So on the whole, I'm pleased by the vote. Not because it's the right solution -- it isn't -- but because it indicates that Pakistanis are groping for a way to boot the militant Moslems. They recognize that what Musharraf was doing wasn't working; they're somewhat willing to give the PPP and the PML-N a second chance (but not particularly persuaded that they're going to succeed)... and I think they're going to start edging closer to the solution that has worked throughout Iraq and that is starting to appear in Afghanistan: Sunni tribesmen themselves rising up against the slaughterhouse-rule of al-Qaeda and the Taliban and recapturing Islam from the Baal worshippers who have declared themselves beyond any judgment but their own.
Islam has gone through periods of horrific expansionist violence against the West and times of relative peace. We're currently in one of the former; but ordinary Moslems around the globe have the power -- and increasingly the will -- to wrench Islam back to the latter.
The rise of salvation councils à la Iraq is exactly what we mean when we call for a more "moderate" Islam.
Hatched by Dafydd on this day, February 20, 2008, at the time of 4:44 PM
TrackBack URL for this hissing: http://biglizards.net/mt3.36/earendiltrack.cgi/2827
The following hissed in response by: Geoman
Everyone who thinks Muslim radicals hate us because they don't have jobs should carefully look into the background of the 9-11 hijackers.
I used to think they hated us because the Ummah is similar to a socialist enterprise in some ways...and has the same effect of infantilizing individual Muslim behavior. But that is not the answer.
The real answer is inherent conflict in the religion - if Allah controls everything in the universe, and Islam is the one true religion, and you are a good Muslim, but your life sucks, then the only possibility is....some devil Christian/Jew/Hindu has unfairly cheated you out of your earthly rewards! It takes very little to go from that realization to "Die Infidel!" and believing all sorts of crazy conspiracy crap.
This explains the 9-11 hijackers - those that have most contact with the west often hate us most, because they are more aware of the discrepancy between Islamic promises and world reality.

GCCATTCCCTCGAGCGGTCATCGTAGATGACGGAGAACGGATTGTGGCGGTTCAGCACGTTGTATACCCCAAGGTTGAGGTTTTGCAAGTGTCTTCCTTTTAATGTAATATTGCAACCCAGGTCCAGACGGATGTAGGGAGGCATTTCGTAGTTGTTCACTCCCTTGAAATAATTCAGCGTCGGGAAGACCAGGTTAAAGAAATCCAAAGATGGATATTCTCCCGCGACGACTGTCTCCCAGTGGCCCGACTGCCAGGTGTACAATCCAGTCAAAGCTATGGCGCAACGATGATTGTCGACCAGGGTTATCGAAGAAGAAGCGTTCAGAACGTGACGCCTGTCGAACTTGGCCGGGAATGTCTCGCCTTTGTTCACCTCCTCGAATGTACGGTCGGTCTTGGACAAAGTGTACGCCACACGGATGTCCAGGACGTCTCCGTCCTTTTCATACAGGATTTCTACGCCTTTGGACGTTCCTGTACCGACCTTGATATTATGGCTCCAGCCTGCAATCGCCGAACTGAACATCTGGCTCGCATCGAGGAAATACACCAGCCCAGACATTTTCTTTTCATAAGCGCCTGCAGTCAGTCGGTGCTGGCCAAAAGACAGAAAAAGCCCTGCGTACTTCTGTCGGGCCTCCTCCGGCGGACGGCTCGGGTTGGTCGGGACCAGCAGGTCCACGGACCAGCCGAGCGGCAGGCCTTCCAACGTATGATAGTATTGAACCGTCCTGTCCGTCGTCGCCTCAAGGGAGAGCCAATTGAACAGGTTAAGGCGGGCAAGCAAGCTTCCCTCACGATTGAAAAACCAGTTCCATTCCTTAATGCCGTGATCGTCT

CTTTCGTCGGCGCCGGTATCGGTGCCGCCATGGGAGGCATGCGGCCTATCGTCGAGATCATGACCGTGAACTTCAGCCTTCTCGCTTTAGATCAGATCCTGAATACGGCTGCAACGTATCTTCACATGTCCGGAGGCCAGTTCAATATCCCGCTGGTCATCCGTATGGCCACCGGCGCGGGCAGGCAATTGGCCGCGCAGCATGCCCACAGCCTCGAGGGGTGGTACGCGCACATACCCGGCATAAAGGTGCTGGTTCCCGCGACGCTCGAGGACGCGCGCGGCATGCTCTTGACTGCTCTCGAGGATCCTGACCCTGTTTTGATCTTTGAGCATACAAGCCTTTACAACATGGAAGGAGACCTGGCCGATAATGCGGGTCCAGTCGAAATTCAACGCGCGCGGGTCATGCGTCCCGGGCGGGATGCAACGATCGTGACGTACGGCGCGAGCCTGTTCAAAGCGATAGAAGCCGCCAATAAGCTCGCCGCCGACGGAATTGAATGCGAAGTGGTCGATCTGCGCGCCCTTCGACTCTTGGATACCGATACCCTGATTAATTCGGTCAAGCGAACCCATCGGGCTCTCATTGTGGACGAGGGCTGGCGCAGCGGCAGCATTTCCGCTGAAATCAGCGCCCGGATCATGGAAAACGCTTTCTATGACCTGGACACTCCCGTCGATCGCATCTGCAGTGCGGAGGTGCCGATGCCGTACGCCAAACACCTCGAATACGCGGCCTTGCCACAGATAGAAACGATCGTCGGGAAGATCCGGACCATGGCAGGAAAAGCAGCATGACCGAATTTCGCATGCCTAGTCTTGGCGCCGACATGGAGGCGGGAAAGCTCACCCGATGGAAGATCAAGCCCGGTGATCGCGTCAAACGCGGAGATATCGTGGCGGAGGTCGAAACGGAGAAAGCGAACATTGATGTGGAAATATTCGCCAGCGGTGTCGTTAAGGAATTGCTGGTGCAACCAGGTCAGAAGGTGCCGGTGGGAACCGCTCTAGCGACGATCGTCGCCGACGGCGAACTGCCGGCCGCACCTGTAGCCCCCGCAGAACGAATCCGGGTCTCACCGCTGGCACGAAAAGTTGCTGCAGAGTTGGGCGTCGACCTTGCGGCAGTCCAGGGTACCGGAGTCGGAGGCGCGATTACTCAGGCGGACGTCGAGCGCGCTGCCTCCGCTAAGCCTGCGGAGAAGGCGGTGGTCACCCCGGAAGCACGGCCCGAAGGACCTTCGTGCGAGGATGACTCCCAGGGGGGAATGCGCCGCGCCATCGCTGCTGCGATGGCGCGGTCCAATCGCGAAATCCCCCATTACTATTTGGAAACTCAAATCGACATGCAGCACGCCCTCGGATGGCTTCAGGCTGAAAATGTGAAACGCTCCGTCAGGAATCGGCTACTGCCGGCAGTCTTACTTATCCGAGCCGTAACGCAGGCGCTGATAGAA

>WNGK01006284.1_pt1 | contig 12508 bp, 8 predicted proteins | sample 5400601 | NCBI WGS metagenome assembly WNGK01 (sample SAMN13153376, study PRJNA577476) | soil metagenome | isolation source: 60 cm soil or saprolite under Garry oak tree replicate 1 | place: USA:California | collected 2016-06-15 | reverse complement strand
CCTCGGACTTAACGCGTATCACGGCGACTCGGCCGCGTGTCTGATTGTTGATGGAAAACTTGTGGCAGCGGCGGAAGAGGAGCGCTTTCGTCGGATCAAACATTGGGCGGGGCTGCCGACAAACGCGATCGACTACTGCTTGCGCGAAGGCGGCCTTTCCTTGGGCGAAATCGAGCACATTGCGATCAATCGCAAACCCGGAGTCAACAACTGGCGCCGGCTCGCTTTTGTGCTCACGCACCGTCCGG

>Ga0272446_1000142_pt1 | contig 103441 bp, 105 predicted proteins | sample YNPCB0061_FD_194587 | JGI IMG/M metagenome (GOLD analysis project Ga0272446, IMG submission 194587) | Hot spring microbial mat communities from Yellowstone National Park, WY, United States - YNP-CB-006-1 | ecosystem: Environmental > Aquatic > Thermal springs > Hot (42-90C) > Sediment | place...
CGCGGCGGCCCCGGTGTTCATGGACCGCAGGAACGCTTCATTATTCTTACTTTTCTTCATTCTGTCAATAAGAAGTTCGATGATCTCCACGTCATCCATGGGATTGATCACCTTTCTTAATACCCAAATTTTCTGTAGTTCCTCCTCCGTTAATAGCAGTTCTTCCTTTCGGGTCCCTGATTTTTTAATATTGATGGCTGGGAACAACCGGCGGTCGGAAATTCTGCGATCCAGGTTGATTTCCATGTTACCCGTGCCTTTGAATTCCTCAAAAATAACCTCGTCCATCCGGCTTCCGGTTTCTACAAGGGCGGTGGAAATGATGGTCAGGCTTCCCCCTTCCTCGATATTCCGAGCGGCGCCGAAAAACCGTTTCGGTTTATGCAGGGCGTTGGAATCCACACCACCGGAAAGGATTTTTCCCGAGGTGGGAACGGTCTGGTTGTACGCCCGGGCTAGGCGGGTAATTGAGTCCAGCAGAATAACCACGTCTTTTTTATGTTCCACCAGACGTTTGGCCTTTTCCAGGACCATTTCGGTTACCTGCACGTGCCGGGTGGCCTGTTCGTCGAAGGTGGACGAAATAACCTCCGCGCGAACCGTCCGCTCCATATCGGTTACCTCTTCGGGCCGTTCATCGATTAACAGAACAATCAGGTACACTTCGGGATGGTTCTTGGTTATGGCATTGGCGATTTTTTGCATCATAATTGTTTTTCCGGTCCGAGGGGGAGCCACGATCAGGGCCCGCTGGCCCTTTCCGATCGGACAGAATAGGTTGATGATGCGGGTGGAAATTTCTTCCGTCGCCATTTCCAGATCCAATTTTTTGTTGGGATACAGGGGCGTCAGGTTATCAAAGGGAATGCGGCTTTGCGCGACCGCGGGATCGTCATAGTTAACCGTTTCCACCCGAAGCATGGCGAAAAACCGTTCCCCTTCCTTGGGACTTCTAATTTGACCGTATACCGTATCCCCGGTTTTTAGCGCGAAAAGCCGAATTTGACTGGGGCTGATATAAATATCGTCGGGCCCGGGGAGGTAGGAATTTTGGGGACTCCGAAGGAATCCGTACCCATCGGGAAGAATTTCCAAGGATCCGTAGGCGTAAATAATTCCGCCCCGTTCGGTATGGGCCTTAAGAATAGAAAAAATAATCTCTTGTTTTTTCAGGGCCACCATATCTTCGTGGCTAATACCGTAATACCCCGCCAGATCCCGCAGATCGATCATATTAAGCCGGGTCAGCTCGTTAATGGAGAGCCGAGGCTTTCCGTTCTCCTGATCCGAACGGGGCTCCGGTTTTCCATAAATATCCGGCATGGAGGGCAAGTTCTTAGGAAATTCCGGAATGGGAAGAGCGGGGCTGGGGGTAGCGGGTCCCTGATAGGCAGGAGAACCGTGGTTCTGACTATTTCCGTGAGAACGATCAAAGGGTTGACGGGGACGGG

The following hissed in response by: hunter
Most excellent points.
What a good take on the election.
I think this kind of voting over there is equivalent to those here who keep thinking if we just leave and act nice, it will be OK.
Those who vote that way deep down know better, but they are hoping against hope that they can appease the bad guys.
The problem right now is that behind the scenes every effort of AQ is to get someone in the Pakistan chain of control of their nukes to turn them over to AQ.
Appeasers are more easily turned to this.
If the Pakistanis do lose control of their nukes and India gets hit, I hope we will all stand aside long enough to permit India to squash this for the long term.
The following hissed in response by: Chris Hunt
This is an existential war, but I believe that the stakes are much higher for Muslims, because of hunter's scenario. When the mosquito buzzes around your head, you wave it away. When it bites you, you squash that particular mosquito. When you learn that mosquitoes carry deadly diseases, and someone you know gets bitten and falls ill, then you burn out the swamps and eradicate mosquitoes as best you can.
We can only watch and pray that enough Muslims figure this out before the hirabis bring the deluge upon the ummah.
The following hissed in response by: Geoman
Chris Hunt - All I can say is I wish I said that.
If the Taliban or AQ ever become too dangerous to us, why do they think we won't turn Pakistan into a sea of radioactive glass? Our own morality is the only thing preventing their immediate extermination.
Once they become an existential threat, they are doomed. Ask the Chechens about how this works - they've been through it at least twice.
Post a comment
Thanks for hissing in, . Now you can slither in with a comment, o wise. (sign out)(If you haven't hissed a comment here before, you may need to be approved by the site owner before your comment will appear. Until then, it won't appear on the entry. Hang loose; don't shed your skin!)
© 2005-2009 by Dafydd ab Hugh - All Rights Reserved